As used herein, the terms “skin care product” refers to a dispensed, foamed product which is useful for skin care purposes (e.g. cleansing and conditioning, moisturizing, etc.) and “skin care product composition” refers to an undispensed, unfoamed composition, that is contained within the dispenser reservoir and which, upon dispensing, is useful for skin care purposes (e.g. cleansing and conditioning, moisturizing, etc.). The terms “skin care concentrate,” as used herein, refer to a formulation which is useful for skin care purposes but does not include a propellant. The term “soap” may refer to any type of cleaning or cleansing product for a user's skin, for example, including hand soap or body wash.

As used herein the term “propellant” refers to a material or a combination of materials that is combined with the skin care concentrate and/or added to the reservoir to maintain the system pressure and cause a foaming of the skin care concentrate upon dispensing. The skin care product and/or the skin care product composition may each contain one or more propellants. In an embodiment, the propellant(s) utilized herein maintains the pressure in the reservoir between about 30 psi and about 85 psi. In another embodiment, the propellant(s) utilized herein maintains the pressure in the reservoir between about 50 psi and about 75 psi. In other embodiments, the propellant(s) utilized herein maintains the pressure in the reservoir at or near 50 psi.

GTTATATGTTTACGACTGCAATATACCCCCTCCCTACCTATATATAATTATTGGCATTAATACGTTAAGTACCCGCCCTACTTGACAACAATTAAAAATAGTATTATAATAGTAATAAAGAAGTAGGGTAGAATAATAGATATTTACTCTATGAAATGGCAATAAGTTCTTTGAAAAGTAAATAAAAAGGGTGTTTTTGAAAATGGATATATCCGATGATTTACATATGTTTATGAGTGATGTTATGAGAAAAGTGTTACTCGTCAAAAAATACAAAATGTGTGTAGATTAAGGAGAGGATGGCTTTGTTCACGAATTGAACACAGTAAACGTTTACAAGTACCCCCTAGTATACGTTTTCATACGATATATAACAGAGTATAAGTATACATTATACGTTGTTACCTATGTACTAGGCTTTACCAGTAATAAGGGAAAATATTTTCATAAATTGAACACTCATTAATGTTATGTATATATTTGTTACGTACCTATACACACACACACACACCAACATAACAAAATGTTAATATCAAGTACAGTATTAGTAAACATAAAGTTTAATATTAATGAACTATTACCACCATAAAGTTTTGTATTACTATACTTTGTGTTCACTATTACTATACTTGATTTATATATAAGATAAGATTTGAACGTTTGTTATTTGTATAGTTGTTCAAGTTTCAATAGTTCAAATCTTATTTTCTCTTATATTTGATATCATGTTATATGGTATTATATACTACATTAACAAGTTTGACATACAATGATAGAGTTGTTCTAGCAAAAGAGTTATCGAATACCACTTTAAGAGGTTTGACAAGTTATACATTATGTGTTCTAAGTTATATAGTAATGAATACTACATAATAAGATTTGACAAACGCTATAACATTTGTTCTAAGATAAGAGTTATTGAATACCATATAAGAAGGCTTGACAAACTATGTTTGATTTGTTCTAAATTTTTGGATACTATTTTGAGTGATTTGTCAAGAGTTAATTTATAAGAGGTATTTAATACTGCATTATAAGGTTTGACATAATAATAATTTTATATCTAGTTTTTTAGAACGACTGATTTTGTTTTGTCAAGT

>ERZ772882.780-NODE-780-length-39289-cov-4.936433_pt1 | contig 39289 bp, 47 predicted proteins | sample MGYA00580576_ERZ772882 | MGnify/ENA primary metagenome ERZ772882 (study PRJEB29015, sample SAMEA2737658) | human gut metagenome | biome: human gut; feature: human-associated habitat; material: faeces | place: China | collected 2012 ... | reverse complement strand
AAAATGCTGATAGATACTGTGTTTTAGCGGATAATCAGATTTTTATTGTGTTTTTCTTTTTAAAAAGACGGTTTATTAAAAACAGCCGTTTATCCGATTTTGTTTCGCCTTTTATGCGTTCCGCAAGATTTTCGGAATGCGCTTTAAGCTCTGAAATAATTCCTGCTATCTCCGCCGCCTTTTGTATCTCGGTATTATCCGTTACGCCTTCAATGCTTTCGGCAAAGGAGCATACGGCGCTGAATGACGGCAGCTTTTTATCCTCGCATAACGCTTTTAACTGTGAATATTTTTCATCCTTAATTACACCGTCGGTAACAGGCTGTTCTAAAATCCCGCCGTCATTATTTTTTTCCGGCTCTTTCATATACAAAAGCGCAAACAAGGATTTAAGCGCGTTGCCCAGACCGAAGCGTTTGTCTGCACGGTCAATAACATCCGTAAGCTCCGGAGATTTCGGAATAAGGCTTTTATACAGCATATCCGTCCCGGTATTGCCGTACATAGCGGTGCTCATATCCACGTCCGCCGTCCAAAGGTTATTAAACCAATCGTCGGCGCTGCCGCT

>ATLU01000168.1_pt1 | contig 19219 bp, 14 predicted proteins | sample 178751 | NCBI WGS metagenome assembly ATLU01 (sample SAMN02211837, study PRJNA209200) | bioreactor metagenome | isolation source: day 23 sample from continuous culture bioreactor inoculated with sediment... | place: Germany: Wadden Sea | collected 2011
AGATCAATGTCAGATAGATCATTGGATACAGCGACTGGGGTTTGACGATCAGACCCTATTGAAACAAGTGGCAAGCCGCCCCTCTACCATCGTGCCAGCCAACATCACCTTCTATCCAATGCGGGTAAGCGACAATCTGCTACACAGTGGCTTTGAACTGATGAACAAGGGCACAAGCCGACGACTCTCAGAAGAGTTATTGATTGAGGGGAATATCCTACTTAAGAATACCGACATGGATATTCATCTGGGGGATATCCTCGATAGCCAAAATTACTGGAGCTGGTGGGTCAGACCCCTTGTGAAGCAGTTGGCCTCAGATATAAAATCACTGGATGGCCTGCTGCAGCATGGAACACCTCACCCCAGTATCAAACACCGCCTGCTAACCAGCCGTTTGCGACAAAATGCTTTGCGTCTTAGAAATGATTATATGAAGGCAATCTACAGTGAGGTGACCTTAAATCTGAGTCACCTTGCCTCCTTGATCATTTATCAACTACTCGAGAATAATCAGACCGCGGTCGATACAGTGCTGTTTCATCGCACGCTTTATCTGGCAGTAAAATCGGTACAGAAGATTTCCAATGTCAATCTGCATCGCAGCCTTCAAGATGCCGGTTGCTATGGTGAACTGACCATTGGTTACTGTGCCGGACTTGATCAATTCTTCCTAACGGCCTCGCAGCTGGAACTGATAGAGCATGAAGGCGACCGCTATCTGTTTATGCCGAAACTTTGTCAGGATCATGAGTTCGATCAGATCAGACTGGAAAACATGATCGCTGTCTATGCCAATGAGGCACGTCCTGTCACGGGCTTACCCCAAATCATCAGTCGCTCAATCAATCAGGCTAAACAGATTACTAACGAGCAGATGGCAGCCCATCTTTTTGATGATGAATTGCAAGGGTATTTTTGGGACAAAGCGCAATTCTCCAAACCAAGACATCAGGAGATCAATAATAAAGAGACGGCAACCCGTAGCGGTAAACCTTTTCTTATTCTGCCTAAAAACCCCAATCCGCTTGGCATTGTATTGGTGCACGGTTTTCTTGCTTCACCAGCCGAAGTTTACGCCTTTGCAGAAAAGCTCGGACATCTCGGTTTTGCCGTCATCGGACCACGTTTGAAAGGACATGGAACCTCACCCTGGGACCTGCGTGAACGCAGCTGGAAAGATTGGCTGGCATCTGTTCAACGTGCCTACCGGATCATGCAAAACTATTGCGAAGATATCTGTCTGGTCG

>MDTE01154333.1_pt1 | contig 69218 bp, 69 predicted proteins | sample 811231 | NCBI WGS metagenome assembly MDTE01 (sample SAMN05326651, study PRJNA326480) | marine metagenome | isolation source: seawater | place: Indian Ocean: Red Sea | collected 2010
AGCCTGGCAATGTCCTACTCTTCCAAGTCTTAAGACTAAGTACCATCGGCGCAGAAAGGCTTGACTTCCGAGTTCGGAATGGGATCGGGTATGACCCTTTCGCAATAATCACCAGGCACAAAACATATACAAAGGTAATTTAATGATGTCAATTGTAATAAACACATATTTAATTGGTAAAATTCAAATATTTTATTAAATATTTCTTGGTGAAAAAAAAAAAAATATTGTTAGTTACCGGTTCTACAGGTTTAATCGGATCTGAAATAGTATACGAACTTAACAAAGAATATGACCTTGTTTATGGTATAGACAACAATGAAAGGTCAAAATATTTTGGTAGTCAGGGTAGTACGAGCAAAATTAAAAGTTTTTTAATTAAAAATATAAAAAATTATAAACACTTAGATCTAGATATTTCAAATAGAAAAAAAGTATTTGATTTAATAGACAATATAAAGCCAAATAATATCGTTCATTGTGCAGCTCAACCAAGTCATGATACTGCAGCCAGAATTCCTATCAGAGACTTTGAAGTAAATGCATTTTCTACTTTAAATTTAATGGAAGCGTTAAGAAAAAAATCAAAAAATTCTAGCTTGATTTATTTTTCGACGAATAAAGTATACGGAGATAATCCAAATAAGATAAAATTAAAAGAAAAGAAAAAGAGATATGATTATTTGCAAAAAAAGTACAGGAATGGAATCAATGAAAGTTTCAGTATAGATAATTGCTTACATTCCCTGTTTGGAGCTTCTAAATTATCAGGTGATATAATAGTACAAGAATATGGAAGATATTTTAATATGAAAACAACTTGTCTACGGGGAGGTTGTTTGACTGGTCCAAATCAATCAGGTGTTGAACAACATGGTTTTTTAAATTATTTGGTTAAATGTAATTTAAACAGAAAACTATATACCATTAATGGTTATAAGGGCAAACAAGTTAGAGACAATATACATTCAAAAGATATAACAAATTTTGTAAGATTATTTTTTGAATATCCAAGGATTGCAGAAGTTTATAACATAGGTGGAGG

Example Foam Skin Care Product Dispensers

Example embodiments of the present invention provide foam skin care product dispensers that are configured to deliver a dose of foamed skin care product to an end user. Such example embodiments may utilize any type of dispenser housing/configuration with the components and features necessary to provide the dose of foamed skin care product to the end user. For example, FIGS. 7, 8, and 11A-C provide example block diagrams of example foam skin care product dispensers and their corresponding components/features. Notably, such example components/features (including others described herein) may be utilized with any type of dispenser housing/configuration, such as a wall mounted dispenser, a counter mounted dispenser, a stand-alone dispenser, an under-cabinet mounted dispenser, among many others.